Sperm membranes are composed of many phospholipids (depending on species), with each phospholipid having a precise phase transition temperature. The degree of structural damage to these membranes depends on the temperature and the lipid composition of the membrane.12 The characteristics of membranes that affect their sensitivity include cholesterol/phospholipid ratio, content of nonbilayer-preferring lipids, degree of hydrocarbon chain saturation, and protein/phospholipid ratio.1 Some lipids aggregate in domains of gel-like (frozen) lipid, thus excluding other lipid types that remain in the liquid crystalline (melted) state.1,13 This ultimately leads to phase separation in which membrane proteins can become irreversibly clustered, leading to loss of function.14 The specific phase transition temperatures for the different phospholipids in the membrane result in lateral migration with rearrangement of membrane components and lipid phase separations within the plane of the membrane. The lateral migration may create microdomains of nonbilayer-forming lipids and may modify protein surrounding environments. On thawing, these alterations predispose apposing membranes to fuse and affect protein activity, leading to overall altered membrane permeability to water and solutes.1 This loss of membrane permeability also interferes with ion pumps and results in influx of Ca2+ into the sperm cell as well as loss of membrane ATPase activity. Damage to the Ca2+ regulatory systems by freezing and thawing may predispose spermatozoa to inaccurate timing of capacitation and the acrosome reaction, contributing to reduced fertilizing capacity of cryopreserved bull semen.15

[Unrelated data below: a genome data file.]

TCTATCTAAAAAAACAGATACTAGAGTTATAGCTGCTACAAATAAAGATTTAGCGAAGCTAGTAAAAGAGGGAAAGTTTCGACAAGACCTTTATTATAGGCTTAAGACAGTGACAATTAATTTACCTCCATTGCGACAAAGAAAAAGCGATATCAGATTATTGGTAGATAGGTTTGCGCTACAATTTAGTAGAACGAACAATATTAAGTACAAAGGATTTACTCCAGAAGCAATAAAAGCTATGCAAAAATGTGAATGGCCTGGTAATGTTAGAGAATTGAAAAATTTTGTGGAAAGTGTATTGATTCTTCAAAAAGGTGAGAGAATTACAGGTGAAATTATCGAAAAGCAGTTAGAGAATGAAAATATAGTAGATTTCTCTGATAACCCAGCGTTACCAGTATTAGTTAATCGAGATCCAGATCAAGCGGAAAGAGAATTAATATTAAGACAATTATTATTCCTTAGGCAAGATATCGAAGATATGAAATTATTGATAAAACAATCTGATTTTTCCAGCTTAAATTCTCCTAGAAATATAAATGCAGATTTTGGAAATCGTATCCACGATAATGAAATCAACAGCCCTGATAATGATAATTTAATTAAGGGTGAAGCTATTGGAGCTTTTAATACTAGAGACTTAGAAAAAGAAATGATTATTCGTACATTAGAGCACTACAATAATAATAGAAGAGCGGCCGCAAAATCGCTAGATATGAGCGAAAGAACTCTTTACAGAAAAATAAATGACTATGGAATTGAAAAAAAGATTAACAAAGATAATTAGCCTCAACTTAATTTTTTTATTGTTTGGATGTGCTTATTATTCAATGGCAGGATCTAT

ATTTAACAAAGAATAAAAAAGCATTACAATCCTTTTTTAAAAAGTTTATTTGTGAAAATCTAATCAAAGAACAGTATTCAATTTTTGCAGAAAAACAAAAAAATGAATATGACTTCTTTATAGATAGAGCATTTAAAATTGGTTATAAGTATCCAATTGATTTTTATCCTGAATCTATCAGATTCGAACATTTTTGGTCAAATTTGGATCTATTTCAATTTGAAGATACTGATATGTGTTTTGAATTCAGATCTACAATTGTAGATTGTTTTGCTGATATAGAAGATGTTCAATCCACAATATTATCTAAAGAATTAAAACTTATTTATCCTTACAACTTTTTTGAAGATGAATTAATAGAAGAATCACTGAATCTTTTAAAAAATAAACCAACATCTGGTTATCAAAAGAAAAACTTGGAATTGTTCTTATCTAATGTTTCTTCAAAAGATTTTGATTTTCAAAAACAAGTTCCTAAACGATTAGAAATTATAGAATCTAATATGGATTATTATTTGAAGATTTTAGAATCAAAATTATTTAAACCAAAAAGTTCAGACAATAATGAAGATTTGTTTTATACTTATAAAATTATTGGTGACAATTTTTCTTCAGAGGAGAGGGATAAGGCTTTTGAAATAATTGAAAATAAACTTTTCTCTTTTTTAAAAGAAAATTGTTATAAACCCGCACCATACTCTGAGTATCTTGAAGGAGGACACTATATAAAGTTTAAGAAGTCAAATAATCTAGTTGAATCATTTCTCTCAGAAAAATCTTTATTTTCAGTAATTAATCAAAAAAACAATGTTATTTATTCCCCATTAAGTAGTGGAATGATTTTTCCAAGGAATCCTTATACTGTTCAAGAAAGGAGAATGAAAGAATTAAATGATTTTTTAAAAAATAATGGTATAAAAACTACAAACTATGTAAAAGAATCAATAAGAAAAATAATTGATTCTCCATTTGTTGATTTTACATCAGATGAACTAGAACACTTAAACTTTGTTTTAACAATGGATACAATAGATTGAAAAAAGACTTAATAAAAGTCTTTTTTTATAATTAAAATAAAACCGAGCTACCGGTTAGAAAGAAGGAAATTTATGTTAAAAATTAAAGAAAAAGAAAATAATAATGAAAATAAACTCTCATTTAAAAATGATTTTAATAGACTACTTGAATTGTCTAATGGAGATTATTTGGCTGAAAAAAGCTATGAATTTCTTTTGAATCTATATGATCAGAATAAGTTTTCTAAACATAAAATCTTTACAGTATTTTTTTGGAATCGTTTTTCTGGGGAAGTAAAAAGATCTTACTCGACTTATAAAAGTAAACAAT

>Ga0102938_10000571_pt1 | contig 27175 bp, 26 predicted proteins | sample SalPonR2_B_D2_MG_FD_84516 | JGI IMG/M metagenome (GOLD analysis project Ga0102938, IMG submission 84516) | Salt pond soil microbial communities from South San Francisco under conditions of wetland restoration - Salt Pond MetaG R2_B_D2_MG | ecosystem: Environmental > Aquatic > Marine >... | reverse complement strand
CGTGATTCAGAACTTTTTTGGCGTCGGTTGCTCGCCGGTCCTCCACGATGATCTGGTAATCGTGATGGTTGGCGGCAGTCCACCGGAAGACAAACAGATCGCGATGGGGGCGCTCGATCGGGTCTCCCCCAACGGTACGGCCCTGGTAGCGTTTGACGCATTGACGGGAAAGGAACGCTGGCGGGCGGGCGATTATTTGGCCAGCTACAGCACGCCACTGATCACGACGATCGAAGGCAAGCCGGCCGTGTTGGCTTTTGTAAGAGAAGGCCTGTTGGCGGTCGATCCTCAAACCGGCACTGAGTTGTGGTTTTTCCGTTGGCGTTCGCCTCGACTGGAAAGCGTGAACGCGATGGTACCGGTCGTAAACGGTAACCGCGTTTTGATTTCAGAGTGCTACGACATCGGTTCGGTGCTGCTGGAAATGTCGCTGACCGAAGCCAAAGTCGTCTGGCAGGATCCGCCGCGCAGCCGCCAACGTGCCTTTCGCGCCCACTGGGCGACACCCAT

Role of extenders used for cryopreservation

Extenders or diluents are routinely added to protect sperm during liquid storage or cryopreservation. Regardless of species, the role of semen extenders is to (i) provide nutrients as an energy source; (ii) buffer against harmful changes in pH; (iii) ensure appropriate physiologic osmotic pressure and concentration of electrolytes; (iv) prevent growth of bacteria; (v) protect from cold shock during cooling; and (vi) have cryoprotectant(s) to reduce the amount of freezing damage.16 Over the past 65 years, the cryoprotective media for sperm storage have been continuously revised but the basic ingredients remain unchanged, with egg yolk and/or milk and glycerol representing the indispensable compounds of practically all media used for bull sperm preservation in the liquid or frozen states. Extenders used for diluting bull semen typically are egg yolk and/or skimmed milk-citrate/Tris-based buffers with added simple sugars and antibiotics, with or without cryoprotectants depending on whether they are one-step or two-step extenders. These components provide an acceptable buffering capacity, osmolality and energy in the form of metabolizable substrates, minimize bacterial growth, and also protect sperm from decreases in temperature.